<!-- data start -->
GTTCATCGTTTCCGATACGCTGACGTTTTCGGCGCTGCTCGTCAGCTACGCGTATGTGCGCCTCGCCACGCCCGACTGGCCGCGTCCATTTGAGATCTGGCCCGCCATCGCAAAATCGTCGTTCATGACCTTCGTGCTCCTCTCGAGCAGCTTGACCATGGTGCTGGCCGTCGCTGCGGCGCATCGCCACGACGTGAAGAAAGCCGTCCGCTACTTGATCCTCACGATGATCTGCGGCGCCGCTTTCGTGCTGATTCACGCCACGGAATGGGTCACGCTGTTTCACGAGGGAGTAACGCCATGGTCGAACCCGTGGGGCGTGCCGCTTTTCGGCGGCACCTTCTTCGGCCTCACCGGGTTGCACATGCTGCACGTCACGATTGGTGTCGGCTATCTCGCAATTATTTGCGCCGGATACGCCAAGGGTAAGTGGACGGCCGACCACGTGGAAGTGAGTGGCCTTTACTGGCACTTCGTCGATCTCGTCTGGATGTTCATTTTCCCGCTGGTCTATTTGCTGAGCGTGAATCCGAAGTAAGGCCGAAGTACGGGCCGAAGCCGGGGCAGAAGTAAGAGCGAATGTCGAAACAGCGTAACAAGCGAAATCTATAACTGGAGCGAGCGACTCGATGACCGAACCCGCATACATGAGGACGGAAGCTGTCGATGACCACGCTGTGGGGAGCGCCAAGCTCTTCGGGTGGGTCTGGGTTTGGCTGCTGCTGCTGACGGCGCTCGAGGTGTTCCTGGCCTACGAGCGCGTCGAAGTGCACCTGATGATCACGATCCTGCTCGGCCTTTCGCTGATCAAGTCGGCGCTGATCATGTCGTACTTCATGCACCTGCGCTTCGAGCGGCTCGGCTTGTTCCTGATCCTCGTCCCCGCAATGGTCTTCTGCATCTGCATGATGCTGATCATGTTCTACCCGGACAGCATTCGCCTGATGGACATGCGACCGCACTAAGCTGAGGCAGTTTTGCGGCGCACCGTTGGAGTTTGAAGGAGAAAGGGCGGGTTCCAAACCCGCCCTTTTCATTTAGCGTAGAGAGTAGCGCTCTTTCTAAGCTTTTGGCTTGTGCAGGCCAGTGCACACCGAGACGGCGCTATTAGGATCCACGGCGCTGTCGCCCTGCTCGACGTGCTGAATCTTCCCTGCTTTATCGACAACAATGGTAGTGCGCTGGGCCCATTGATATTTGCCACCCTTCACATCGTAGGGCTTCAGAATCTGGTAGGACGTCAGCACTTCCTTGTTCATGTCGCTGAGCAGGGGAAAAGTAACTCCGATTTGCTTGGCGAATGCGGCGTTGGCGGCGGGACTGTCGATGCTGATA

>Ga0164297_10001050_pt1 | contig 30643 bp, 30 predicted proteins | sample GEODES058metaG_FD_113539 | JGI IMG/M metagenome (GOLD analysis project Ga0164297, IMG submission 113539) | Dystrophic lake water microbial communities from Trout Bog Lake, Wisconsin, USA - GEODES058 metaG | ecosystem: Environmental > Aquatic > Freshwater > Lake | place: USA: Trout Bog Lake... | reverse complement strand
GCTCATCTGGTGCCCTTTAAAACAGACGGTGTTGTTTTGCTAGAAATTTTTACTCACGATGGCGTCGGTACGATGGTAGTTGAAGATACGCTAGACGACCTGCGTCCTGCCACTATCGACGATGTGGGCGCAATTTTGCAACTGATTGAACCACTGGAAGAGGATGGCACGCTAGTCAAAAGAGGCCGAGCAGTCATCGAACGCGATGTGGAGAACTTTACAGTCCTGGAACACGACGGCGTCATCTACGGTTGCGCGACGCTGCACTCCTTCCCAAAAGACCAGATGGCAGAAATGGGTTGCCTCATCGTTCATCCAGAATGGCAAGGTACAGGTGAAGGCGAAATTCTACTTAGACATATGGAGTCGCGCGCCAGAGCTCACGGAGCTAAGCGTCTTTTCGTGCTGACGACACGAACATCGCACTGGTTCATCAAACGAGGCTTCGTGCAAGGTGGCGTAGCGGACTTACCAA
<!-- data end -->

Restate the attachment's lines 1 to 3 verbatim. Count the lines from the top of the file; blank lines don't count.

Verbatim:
GTTCATCGTTTCCGATACGCTGACGTTTTCGGCGCTGCTCGTCAGCTACGCGTATGTGCGCCTCGCCACGCCCGACTGGCCGCGTCCATTTGAGATCTGGCCCGCCATCGCAAAATCGTCGTTCATGACCTTCGTGCTCCTCTCGAGCAGCTTGACCATGGTGCTGGCCGTCGCTGCGGCGCATCGCCACGACGTGAAGAAAGCCGTCCGCTACTTGATCCTCACGATGATCTGCGGCGCCGCTTTCGTGCTGATTCACGCCACGGAATGGGTCACGCTGTTTCACGAGGGAGTAACGCCATGGTCGAACCCGTGGGGCGTGCCGCTTTTCGGCGGCACCTTCTTCGGCCTCACCGGGTTGCACATGCTGCACGTCACGATTGGTGTCGGCTATCTCGCAATTATTTGCGCCGGATACGCCAAGGGTAAGTGGACGGCCGACCACGTGGAAGTGAGTGGCCTTTACTGGCACTTCGTCGATCTCGTCTGGATGTTCATTTTCCCGCTGGTCTATTTGCTGAGCGTGAATCCGAAGTAAGGCCGAAGTACGGGCCGAAGCCGGGGCAGAAGTAAGAGCGAATGTCGAAACAGCGTAACAAGCGAAATCTATAACTGGAGCGAGCGACTCGATGACCGAACCCGCATACATGAGGACGGAAGCTGTCGATGACCACGCTGTGGGGAGCGCCAAGCTCTTCGGGTGGGTCTGGGTTTGGCTGCTGCTGCTGACGGCGCTCGAGGTGTTCCTGGCCTACGAGCGCGTCGAAGTGCACCTGATGATCACGATCCTGCTCGGCCTTTCGCTGATCAAGTCGGCGCTGATCATGTCGTACTTCATGCACCTGCGCTTCGAGCGGCTCGGCTTGTTCCTGATCCTCGTCCCCGCAATGGTCTTCTGCATCTGCATGATGCTGATCATGTTCTACCCGGACAGCATTCGCCTGATGGACATGCGACCGCACTAAGCTGAGGCAGTTTTGCGGCGCACCGTTGGAGTTTGAAGGAGAAAGGGCGGGTTCCAAACCCGCCCTTTTCATTTAGCGTAGAGAGTAGCGCTCTTTCTAAGCTTTTGGCTTGTGCAGGCCAGTGCACACCGAGACGGCGCTATTAGGATCCACGGCGCTGTCGCCCTGCTCGACGTGCTGAATCTTCCCTGCTTTATCGACAACAATGGTAGTGCGCTGGGCCCATTGATATTTGCCACCCTTCACATCGTAGGGCTTCAGAATCTGGTAGGACGTCAGCACTTCCTTGTTCATGTCGCTGAGCAGGGGAAAAGTAACTCCGATTTGCTTGGCGAATGCGGCGTTGGCGGCGGGACTGTCGATGCTGATA

>Ga0164297_10001050_pt1 | contig 30643 bp, 30 predicted proteins | sample GEODES058metaG_FD_113539 | JGI IMG/M metagenome (GOLD analysis project Ga0164297, IMG submission 113539) | Dystrophic lake water microbial communities from Trout Bog Lake, Wisconsin, USA - GEODES058 metaG | ecosystem: Environmental > Aquatic > Freshwater > Lake | place: USA: Trout Bog Lake... | reverse complement strand
GCTCATCTGGTGCCCTTTAAAACAGACGGTGTTGTTTTGCTAGAAATTTTTACTCACGATGGCGTCGGTACGATGGTAGTTGAAGATACGCTAGACGACCTGCGTCCTGCCACTATCGACGATGTGGGCGCAATTTTGCAACTGATTGAACCACTGGAAGAGGATGGCACGCTAGTCAAAAGAGGCCGAGCAGTCATCGAACGCGATGTGGAGAACTTTACAGTCCTGGAACACGACGGCGTCATCTACGGTTGCGCGACGCTGCACTCCTTCCCAAAAGACCAGATGGCAGAAATGGGTTGCCTCATCGTTCATCCAGAATGGCAAGGTACAGGTGAAGGCGAAATTCTACTTAGACATATGGAGTCGCGCGCCAGAGCTCACGGAGCTAAGCGTCTTTTCGTGCTGACGACACGAACATCGCACTGGTTCATCAAACGAGGCTTCGTGCAAGGTGGCGTAGCGGACTTACCAA